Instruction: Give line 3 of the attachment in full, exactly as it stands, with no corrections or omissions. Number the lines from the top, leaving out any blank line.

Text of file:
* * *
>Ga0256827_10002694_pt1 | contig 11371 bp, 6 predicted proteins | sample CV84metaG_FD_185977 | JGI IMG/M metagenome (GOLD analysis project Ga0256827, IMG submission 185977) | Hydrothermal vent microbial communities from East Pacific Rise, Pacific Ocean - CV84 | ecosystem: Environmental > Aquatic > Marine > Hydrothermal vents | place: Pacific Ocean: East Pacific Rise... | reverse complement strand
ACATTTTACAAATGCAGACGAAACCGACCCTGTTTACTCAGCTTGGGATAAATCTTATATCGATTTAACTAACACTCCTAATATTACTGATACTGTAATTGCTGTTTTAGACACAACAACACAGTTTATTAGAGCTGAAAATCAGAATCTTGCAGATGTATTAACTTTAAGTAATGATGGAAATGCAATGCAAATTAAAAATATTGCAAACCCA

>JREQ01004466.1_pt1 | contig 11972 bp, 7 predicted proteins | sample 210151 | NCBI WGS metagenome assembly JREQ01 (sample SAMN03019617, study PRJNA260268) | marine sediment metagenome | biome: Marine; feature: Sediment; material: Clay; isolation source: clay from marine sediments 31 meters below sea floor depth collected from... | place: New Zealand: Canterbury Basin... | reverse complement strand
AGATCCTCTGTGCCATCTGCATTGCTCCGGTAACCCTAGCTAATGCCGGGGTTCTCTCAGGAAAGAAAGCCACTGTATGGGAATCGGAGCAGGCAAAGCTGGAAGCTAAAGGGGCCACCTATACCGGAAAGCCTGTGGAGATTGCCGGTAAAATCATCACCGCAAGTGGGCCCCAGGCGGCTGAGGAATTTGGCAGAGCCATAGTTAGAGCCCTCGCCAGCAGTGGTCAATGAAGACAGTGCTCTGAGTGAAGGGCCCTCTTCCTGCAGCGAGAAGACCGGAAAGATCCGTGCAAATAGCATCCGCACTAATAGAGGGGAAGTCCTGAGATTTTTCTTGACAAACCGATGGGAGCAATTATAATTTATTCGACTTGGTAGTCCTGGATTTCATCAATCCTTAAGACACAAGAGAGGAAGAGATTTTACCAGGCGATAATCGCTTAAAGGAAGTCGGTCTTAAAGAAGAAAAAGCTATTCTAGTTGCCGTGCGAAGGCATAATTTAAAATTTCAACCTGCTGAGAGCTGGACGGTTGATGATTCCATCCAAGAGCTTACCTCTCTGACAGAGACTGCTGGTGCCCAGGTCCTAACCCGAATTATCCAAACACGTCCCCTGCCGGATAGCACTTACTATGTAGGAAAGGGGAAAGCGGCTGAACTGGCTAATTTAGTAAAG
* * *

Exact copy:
>JREQ01004466.1_pt1 | contig 11972 bp, 7 predicted proteins | sample 210151 | NCBI WGS metagenome assembly JREQ01 (sample SAMN03019617, study PRJNA260268) | marine sediment metagenome | biome: Marine; feature: Sediment; material: Clay; isolation source: clay from marine sediments 31 meters below sea floor depth collected from... | place: New Zealand: Canterbury Basin... | reverse complement strand